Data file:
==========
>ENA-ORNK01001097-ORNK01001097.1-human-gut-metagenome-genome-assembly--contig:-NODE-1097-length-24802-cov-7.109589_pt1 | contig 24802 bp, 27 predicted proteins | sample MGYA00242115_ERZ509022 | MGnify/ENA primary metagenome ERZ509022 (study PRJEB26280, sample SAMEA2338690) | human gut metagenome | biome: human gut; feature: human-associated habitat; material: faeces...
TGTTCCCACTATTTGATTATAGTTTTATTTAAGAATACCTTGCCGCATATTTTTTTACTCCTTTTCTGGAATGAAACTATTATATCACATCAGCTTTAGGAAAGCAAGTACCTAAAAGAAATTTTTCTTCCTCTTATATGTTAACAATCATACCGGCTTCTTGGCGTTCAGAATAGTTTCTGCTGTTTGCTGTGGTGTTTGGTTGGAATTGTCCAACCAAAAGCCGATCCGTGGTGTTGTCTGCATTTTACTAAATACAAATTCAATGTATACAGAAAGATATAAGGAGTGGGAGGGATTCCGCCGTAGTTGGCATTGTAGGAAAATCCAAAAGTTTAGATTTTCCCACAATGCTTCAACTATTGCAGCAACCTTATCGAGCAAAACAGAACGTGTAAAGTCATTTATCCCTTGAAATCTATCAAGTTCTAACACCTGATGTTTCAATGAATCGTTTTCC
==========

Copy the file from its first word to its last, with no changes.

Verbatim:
>ENA-ORNK01001097-ORNK01001097.1-human-gut-metagenome-genome-assembly--contig:-NODE-1097-length-24802-cov-7.109589_pt1 | contig 24802 bp, 27 predicted proteins | sample MGYA00242115_ERZ509022 | MGnify/ENA primary metagenome ERZ509022 (study PRJEB26280, sample SAMEA2338690) | human gut metagenome | biome: human gut; feature: human-associated habitat; material: faeces...
TGTTCCCACTATTTGATTATAGTTTTATTTAAGAATACCTTGCCGCATATTTTTTTACTCCTTTTCTGGAATGAAACTATTATATCACATCAGCTTTAGGAAAGCAAGTACCTAAAAGAAATTTTTCTTCCTCTTATATGTTAACAATCATACCGGCTTCTTGGCGTTCAGAATAGTTTCTGCTGTTTGCTGTGGTGTTTGGTTGGAATTGTCCAACCAAAAGCCGATCCGTGGTGTTGTCTGCATTTTACTAAATACAAATTCAATGTATACAGAAAGATATAAGGAGTGGGAGGGATTCCGCCGTAGTTGGCATTGTAGGAAAATCCAAAAGTTTAGATTTTCCCACAATGCTTCAACTATTGCAGCAACCTTATCGAGCAAAACAGAACGTGTAAAGTCATTTATCCCTTGAAATCTATCAAGTTCTAACACCTGATGTTTCAATGAATCGTTTTCC